When we look back on the tech industry over the last 20 years, it’s remarkable how far we have come. We now have Smartphones, virtual personal assistants, have the internet readily available to search our queries, order groceries or dinner and can even turn our Smart Homes on with our digital devices.
Where will 2018 take our tech industry and what does Home Telecom anticipate seeing over the course of this promising new year?
Even though we have Siri and Alexa as virtual personal assistants, it’s still a stretch to call robots “intelligent.” While robots can process very advanced and impressive requests and tasks, they still can’t help us solve the world’s problems, give us empathy or help guide us in what we are meant to accomplish.
While having robots with human empathy and intelligence is far off, we do believe that we will see the first signs of enhancements this year with Siri, Alexa, Google Assistant, etc.
Instead of just asking simple questions, we should start seeing more human-like responses from these personal virtual assistants. For example, they should be able to carry more multi-part conversations, provide more comprehensive answers and even give more insightful suggestions based on our actions or desires.
To accomplish this, tech industries are focusing more on building digital empathy, learning about how people think.
The Year of the Accelerator
After CPUs domination, semiconductors will start exploring alternative chip architectures, which are “accelerators.” These will dramatically speed up specific tasks. 2018 will see more attention focusing on these new types of accelerators, and while CPUs will not disappear, more attention will be directed towards these advanced systems.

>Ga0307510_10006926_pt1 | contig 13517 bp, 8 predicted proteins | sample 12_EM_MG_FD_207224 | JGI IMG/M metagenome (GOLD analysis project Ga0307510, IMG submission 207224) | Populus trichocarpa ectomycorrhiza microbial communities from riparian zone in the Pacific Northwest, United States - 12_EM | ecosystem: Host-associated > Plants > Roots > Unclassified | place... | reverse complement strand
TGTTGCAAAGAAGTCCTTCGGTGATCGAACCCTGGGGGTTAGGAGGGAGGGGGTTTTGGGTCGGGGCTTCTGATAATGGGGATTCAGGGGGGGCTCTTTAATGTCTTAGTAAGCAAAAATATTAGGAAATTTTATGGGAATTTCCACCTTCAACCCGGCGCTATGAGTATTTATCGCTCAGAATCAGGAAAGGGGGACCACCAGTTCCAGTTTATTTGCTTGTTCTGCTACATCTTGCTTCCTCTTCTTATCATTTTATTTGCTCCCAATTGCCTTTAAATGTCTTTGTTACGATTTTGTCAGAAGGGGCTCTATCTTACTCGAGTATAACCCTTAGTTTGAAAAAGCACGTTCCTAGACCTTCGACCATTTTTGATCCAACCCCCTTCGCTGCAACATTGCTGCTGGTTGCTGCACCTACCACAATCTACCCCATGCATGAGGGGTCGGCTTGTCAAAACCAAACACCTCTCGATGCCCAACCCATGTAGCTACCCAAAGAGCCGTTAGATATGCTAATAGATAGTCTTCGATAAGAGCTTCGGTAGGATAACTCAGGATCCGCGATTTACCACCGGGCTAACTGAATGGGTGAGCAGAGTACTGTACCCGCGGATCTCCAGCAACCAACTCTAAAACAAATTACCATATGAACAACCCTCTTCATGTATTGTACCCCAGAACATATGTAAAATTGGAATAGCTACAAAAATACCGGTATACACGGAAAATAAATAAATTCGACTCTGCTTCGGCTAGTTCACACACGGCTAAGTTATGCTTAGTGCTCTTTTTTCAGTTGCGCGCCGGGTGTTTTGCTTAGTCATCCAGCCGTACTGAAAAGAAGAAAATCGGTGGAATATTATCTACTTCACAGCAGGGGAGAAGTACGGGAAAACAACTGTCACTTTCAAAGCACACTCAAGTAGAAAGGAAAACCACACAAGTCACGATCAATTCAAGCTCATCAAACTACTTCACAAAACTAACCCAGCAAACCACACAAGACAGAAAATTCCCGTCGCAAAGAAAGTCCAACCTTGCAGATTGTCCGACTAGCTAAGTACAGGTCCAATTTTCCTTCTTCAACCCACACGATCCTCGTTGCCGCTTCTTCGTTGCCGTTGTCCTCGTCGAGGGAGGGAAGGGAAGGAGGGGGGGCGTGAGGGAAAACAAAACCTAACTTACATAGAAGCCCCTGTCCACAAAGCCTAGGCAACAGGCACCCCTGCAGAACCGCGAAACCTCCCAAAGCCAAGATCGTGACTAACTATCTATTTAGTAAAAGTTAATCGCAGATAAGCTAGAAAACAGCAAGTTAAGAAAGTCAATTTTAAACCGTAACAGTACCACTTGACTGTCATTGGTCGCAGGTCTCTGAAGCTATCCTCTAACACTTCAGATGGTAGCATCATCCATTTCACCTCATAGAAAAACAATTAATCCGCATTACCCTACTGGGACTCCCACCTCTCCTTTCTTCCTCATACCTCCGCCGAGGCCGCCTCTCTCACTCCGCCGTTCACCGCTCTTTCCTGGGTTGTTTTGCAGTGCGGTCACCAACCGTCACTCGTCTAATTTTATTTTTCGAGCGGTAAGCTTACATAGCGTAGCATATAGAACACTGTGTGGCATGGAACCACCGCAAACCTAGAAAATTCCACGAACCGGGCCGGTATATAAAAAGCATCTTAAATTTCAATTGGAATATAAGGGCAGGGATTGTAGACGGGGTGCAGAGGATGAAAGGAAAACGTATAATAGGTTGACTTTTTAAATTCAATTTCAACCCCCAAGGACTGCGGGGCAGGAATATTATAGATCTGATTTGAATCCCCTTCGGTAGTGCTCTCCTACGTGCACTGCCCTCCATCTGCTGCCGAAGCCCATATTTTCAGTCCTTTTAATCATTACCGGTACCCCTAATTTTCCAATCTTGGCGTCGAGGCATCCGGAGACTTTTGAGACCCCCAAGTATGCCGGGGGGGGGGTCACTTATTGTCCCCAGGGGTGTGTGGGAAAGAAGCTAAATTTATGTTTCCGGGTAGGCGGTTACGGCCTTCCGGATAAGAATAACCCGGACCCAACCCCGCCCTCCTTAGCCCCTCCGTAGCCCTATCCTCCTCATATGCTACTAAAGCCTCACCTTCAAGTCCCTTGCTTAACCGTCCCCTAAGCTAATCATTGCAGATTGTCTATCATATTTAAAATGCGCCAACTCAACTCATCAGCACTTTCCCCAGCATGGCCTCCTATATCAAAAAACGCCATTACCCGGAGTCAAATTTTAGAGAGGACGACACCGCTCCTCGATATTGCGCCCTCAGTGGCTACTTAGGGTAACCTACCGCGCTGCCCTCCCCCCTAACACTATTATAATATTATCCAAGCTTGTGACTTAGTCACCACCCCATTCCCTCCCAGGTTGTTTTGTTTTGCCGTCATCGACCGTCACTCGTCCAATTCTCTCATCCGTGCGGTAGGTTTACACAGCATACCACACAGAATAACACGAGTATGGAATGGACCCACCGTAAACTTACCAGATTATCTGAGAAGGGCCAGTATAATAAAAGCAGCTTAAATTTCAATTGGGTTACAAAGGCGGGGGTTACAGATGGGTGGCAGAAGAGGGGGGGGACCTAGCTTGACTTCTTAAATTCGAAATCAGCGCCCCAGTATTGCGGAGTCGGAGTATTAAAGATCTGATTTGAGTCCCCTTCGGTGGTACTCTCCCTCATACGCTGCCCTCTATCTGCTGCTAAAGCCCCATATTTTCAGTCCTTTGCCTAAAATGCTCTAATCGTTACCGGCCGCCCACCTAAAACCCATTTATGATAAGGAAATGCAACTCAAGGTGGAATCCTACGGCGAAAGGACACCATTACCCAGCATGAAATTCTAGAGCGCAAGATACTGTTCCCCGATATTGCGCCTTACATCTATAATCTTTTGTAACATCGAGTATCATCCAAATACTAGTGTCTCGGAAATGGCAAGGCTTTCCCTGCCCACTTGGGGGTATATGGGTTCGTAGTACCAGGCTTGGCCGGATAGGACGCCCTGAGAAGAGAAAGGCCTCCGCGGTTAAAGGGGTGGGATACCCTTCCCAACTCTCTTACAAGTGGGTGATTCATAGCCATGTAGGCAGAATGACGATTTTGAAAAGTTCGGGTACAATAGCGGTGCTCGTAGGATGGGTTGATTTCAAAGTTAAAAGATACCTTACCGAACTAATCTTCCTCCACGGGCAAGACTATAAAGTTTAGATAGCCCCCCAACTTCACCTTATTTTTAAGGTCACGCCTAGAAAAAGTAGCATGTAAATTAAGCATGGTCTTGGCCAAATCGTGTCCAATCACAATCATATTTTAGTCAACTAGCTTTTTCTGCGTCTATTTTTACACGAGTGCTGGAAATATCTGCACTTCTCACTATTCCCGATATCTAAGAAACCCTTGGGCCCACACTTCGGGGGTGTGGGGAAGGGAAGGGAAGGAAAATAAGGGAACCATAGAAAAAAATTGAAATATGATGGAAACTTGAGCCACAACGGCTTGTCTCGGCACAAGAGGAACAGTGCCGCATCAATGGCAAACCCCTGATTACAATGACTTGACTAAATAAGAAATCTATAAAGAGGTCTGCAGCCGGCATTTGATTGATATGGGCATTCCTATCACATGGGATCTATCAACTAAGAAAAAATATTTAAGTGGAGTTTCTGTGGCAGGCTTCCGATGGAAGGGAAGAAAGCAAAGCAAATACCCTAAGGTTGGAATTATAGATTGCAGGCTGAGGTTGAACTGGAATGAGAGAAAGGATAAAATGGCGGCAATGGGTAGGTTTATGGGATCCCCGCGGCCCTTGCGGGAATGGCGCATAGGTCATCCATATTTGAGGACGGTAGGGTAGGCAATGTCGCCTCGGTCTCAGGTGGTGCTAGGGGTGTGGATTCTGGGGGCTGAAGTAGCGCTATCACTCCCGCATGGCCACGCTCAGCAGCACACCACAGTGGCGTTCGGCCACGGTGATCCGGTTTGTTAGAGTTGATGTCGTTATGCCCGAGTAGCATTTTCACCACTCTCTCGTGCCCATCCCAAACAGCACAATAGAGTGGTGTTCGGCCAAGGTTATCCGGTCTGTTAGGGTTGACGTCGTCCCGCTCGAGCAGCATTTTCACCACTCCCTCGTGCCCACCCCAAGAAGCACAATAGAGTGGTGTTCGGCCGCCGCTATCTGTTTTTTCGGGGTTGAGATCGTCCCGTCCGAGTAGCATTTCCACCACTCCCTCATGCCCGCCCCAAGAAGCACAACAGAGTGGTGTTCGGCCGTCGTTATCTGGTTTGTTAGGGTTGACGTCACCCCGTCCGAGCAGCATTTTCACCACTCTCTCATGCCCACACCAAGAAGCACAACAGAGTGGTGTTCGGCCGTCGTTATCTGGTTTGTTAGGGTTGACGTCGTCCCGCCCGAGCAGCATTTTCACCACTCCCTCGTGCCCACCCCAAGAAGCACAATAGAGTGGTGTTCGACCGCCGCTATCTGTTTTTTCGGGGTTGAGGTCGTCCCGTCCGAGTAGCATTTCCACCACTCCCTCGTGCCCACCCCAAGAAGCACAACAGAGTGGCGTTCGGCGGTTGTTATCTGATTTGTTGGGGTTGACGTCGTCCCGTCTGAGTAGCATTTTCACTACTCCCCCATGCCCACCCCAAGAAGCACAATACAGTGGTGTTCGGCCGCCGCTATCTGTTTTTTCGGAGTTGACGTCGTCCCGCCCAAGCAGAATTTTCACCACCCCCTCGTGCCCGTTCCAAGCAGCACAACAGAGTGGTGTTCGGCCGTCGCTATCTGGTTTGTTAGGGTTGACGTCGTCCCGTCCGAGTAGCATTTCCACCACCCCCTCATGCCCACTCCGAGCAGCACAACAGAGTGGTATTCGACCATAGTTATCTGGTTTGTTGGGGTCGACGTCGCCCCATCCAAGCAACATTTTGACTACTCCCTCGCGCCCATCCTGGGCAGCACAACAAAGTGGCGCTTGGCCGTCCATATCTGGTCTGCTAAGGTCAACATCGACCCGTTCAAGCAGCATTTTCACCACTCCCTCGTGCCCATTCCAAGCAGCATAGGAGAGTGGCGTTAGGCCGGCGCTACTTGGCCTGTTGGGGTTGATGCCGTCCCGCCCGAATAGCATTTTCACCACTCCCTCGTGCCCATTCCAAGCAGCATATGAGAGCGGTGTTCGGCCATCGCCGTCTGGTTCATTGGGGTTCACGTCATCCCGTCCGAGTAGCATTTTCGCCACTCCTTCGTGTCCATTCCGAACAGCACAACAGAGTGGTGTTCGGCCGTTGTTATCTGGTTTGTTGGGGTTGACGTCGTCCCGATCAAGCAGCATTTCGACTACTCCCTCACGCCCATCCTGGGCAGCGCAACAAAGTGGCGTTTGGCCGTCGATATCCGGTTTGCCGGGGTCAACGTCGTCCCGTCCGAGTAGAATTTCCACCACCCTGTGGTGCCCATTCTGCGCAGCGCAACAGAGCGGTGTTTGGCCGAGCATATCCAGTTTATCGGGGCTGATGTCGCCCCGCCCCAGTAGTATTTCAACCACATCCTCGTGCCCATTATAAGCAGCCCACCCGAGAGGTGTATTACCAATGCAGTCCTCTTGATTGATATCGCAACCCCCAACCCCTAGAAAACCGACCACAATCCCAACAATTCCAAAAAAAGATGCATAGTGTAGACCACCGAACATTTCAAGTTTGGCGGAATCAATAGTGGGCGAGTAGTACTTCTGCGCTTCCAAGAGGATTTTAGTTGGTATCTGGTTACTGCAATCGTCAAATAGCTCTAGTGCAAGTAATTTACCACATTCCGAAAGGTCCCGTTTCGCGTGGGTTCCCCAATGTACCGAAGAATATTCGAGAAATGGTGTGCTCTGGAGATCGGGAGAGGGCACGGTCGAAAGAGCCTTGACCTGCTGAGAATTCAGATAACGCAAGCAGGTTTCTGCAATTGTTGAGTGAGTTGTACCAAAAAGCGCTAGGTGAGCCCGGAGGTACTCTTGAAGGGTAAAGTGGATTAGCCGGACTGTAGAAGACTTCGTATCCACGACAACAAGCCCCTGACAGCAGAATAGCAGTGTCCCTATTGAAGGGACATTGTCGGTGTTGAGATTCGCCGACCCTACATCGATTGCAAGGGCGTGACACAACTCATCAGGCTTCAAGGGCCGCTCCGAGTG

CPUs are suitable for general-purpose computing, but accelerators can focus more on specific tasks and dramatically increase efficiencies.
AR/VR Takes a Backseat
While 2017 was the year of AR and VR, such as Apple’s AR Kit, Google’s ARCore Smartphone, Windows 10 Mixed Reality headsets and Lenovo’s Mirage headset, we believe that this will take a backseat in 2018.
The reality is that large headsets are uncomfortable and holding an AR-enabled Smartphone in front of you is not practical. This year will likely leave AR and VR specialists refocusing their efforts, giving them time to contemplate making better products and experiences that realistically match part-time usage levels for users.
Edge Computing Will Transform the Cloud and Absorb IoT
For years, everyone has been talking about how the Internet of Things (IoT) offers endless opportunities. Connecting devices via a simple internet protocol (IP) was supposed to give the world smart homes, smart cities, smart companies and pretty much smart everything.
While this didn’t necessarily happen – because connecting things didn’t provide any value – it did open a lot of avenues for exploring other computing models. An evolution of the IoT concept is that by connecting and organizing things in a way that allows us to successfully tackle specific tasks, we can increase efficiencies.
A new key component of the evolved cloud computing is that it sits at the end of the network, close to those people that are attempting to achieve specific tasks. The balance of computing power will further shift away from the cloud being the center of everything and more towards a distributed, edge-driven model. 2018 will be a more intelligent tech-driven world.
5G Drives Competitive Connectivity
Recently, we are now seeing the new 5G NR (new radio), which is allowing the telecom industry to enter into an exciting new phase. While this year we will not see the commercial availability of 5G (we will likely have to wait for 2019), we will see some new connectivity enhancements that are inspired by the latest 5G.
WiFi standards will leverage more efficiency and modulation, and we should see some technologies combining, such as LTE and WiFi.
As voice-based personal assistants become more popular, so do voice-based computing devices, such as smart speakers, lamps, TVs and cars.
We predict the result will be that in 2018, a significant number of personal assistant users will also have simultaneous access to multiple assistants across many devices. Because this can lead to many things in the home competing based on commands, we may see third-party vendors create a meta-assistant that then gives each different assistant a task.